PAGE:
News - NZ sales
NZ Sales: Fresh sales records set in October
Toyota sets all-time monthly high in yet another record month for NZ sales
6 Nov 2014
By JACQUI MADELIN in NEW ZEALAND
NEW Zealand is on track to hit its highest-ever annual new-car sales figure following yet another record month, according to official sales figures released this week.
Motor Industry Association (MIA) chief executive officer David Crawford told GoAuto that New Zealand recorded 12,023 new vehicle registrations last month, representing the strongest October since the MIA started collecting records in 1975.
“The previous strongest October was back in 1984 with 10,724 registrations,” he said.
The October tally brings the 2014 year-to-date total to 106,582 units, and helps close the gap on the previous record haul which was set in 1984 when 123,247 vehicles were sold.
Last month's overall total is a 12.4 per cent increase over October 2013, with the 8910 passenger-car tally up 11.9 per cent, or 948 units, over the same month last year, while the commercial total of 3113 is up 13.8 per cent, or 379 units.
Toyota set a sales record for a single month when it hit 3102 units in October, the highest figure ever reached by a single franchise.
Toyota NZ chief executive Alistair Davis told GoAuto that the Japanese car-maker had previously achieved a result of just over 2900 in 2008, while Ford also managed a similar number in 1983.
The 3102 total for Toyota was up 16.4 per cent for a 25.8 per cent market share, a result Mr Davis said he expected.
“We always have good Octobers, with rental cars and fleet, and it’s always a good month for Corolla with a bunch of fleets turning over at that time, so the result was not unexpected, though marginally short of target,” he said.
As for 2015, Mr Davis said it is unlikely to match the rapid growth seen this year.
“We won’t see the same meteoric rise of growth next year but I don’t expect it to go backwards, we still have a buoyant economy, though maybe less buoyant next year with the dairy price effect.”
Mr Davis said the underpinning issue for New Zealand is the country's old fleet.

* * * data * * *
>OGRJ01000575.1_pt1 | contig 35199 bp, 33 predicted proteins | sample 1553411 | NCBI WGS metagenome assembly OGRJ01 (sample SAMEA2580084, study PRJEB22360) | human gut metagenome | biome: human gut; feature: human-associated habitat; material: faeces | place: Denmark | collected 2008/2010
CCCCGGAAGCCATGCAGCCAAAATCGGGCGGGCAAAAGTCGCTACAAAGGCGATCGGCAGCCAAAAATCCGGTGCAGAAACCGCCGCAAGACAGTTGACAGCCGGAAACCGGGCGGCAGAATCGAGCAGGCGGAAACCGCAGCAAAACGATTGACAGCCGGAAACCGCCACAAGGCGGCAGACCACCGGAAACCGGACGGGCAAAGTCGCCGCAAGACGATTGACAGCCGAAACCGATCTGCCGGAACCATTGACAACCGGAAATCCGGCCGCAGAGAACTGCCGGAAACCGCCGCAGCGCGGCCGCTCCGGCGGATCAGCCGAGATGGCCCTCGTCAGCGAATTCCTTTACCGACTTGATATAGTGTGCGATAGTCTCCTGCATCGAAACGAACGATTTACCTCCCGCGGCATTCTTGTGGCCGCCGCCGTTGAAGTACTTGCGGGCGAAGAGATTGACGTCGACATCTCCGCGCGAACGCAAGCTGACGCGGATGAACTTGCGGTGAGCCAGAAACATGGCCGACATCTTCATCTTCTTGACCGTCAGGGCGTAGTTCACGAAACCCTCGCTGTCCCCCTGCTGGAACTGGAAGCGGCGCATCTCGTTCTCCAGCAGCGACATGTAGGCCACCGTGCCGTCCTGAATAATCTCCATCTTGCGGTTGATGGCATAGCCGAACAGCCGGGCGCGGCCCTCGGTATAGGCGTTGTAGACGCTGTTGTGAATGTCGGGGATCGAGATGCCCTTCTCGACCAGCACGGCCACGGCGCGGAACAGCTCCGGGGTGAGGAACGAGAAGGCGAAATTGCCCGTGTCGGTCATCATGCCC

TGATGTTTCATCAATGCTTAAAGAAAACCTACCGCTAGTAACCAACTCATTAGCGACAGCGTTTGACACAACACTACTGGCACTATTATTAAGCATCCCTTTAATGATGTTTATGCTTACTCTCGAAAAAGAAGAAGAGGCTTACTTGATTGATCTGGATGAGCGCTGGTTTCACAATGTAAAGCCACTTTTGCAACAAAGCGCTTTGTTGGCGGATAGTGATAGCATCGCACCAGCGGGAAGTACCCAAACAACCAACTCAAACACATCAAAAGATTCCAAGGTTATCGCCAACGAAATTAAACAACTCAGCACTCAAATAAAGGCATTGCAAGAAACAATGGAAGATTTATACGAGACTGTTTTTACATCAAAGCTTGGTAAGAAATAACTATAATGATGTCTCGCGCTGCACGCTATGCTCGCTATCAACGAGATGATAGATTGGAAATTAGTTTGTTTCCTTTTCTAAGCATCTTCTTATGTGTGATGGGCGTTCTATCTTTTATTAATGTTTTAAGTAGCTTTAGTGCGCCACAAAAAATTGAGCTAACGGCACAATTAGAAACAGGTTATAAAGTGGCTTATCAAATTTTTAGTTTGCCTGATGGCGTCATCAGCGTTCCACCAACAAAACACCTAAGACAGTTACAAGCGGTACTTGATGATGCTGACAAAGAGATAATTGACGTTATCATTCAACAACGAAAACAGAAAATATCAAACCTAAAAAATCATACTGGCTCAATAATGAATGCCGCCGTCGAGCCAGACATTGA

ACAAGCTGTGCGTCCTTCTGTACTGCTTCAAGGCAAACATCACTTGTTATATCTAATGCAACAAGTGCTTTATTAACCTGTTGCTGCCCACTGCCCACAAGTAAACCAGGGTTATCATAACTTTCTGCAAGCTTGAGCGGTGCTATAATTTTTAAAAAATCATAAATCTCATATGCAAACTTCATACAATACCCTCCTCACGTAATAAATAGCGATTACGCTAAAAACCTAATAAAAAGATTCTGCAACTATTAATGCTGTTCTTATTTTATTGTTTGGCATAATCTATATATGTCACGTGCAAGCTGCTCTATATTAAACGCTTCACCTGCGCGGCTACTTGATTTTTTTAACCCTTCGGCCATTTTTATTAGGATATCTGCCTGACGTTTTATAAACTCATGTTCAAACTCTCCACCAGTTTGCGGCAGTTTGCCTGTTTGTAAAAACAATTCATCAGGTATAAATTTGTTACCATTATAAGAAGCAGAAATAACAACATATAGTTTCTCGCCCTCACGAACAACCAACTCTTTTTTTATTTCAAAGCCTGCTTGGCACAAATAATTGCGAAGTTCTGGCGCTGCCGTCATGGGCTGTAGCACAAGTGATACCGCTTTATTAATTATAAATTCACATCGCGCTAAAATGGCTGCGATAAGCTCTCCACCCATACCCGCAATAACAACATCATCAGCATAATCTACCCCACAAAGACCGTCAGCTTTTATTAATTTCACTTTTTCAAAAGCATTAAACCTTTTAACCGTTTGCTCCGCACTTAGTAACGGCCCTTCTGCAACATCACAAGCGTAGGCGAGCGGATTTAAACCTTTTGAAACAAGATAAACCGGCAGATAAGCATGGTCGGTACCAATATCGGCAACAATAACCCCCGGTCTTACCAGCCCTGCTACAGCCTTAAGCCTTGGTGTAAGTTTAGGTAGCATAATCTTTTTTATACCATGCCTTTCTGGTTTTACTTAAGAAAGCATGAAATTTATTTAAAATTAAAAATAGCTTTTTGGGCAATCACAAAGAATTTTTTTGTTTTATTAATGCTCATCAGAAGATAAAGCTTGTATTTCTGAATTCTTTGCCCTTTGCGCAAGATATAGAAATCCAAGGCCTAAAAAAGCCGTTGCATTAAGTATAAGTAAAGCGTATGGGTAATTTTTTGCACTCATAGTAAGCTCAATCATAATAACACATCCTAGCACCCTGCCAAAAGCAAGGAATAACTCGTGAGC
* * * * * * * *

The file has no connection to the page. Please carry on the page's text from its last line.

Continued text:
“The most common vehicle is now around 18 years old, and those cars are getting harder to keep on the road, so there’s underlying pressure as owners move up to slightly newer cars.
“Combine that with the relatively high NZ dollar, which has slipped a bit against the US but not the yen, so cars are reasonably cheap, and that should keep demand going for both imports and new vehicles.”
Ford NZ managing director Corey Holter said the Blue Oval's sales result of 1358 units – a drop of 0.6 per cent, or eight units – was not unexpected given the Falcon and Mondeo are in runout with new versions due soon.
“We plan to hit the ground running next year. We expect 2015 to be relatively flat which is still a positive for the industry.”
Holden landed in third, up 1.1 per cent to 1218 units, followed by Hyundai which was up 18.7 per cent to 725, the same tally as reached by Mazda, which grew 22.1 per cent for the month.
Mitsubishi sold 558 vehicles, a rise of 6.9 per cent, with Nissan up 21.6 per cent to 478, but Nissan NZ managing director John Manley told GoAuto the company could have fared even better if it had the stock.
“If we could get some Qashqai, X-Trail and Navara we’d be happier,” he said.
“We are struggling to get supply, we order six months in advance but the market is ahead of forecast. Everyone felt this rate of growth wasn’t sustainable, but my goodness me it is.”
Mr Manley expects continued growth, with the rate dropping back to three or four per cent for 2015.
“But that’s what we called last year, and we got it wrong, which says a lot about the economy.”
Volkswagen was one of few brands to take a sales cut, down 3.4 per cent to 430, with the company's NZ general manager Tom Ruddenklau also reporting a stock shortage.
“We’ve struggled with supply, especially with Golf, Touareg and Amarok which has caused the flywheel to slow, however, our arrivals for the next four or five months are as good as they’ve ever been,” he said.
Touareg is on runout with a facelift due shortly, and Amarok ran out mid-year, after a stronger-than-anticipated first quarter.
One challenge Mr Ruddenklau said he faces is communicating today’s lower entry-level prices, and tackling issues relating to reliability.
“People still have a fear of ownership from a service and parts perspective, so we have an aggressive comms message planned to tackle that head-on,” he said.
“We have to keep hammering away at the price-point message, it just takes time and money.”
Suzuki had a great month with the Swift, selling 66 units more than the same preoid last year, which accounted for the brand’s 20.6 per cent increase in sales to 386.
National sales manager Gary Collins said that was largely private sales with just 20 rentals registered, with the Swift benefitted from an ad campaign focusing on entry-level variants with special pricing, but he added that there was another factor.
“The fact the model has kept its current shape over time means used-import Swift has appeal, and that has to have some effect as the top-end imports are close to new pricing, which we try to counter by offering a good value proposition on the new cars,” he said.
Honda rounded out the top 10, up 14 per cent to 317.
The top-selling model for the month by some margin was Toyota’s Corolla, with 1257 sold, well ahead of second-placed Ford Ranger, which again topped the ute market, its 627 tally marking 20 per cent of the commercial tally for the month.
Toyota HiLux followed on 514, then the facelifted Toyota Yaris with 438 (of which 311 were rentals), the Holden Commodore in fifth (294) and Suzuki Swift in sixth spot (266).
The Toyota RAV4 managed 263, Holden's Cruze and Toyota's Highlander both grabbed 243 apiece, and the Holden Colorado rounded out the top 10 on 235, two units ahead of Mazda3.
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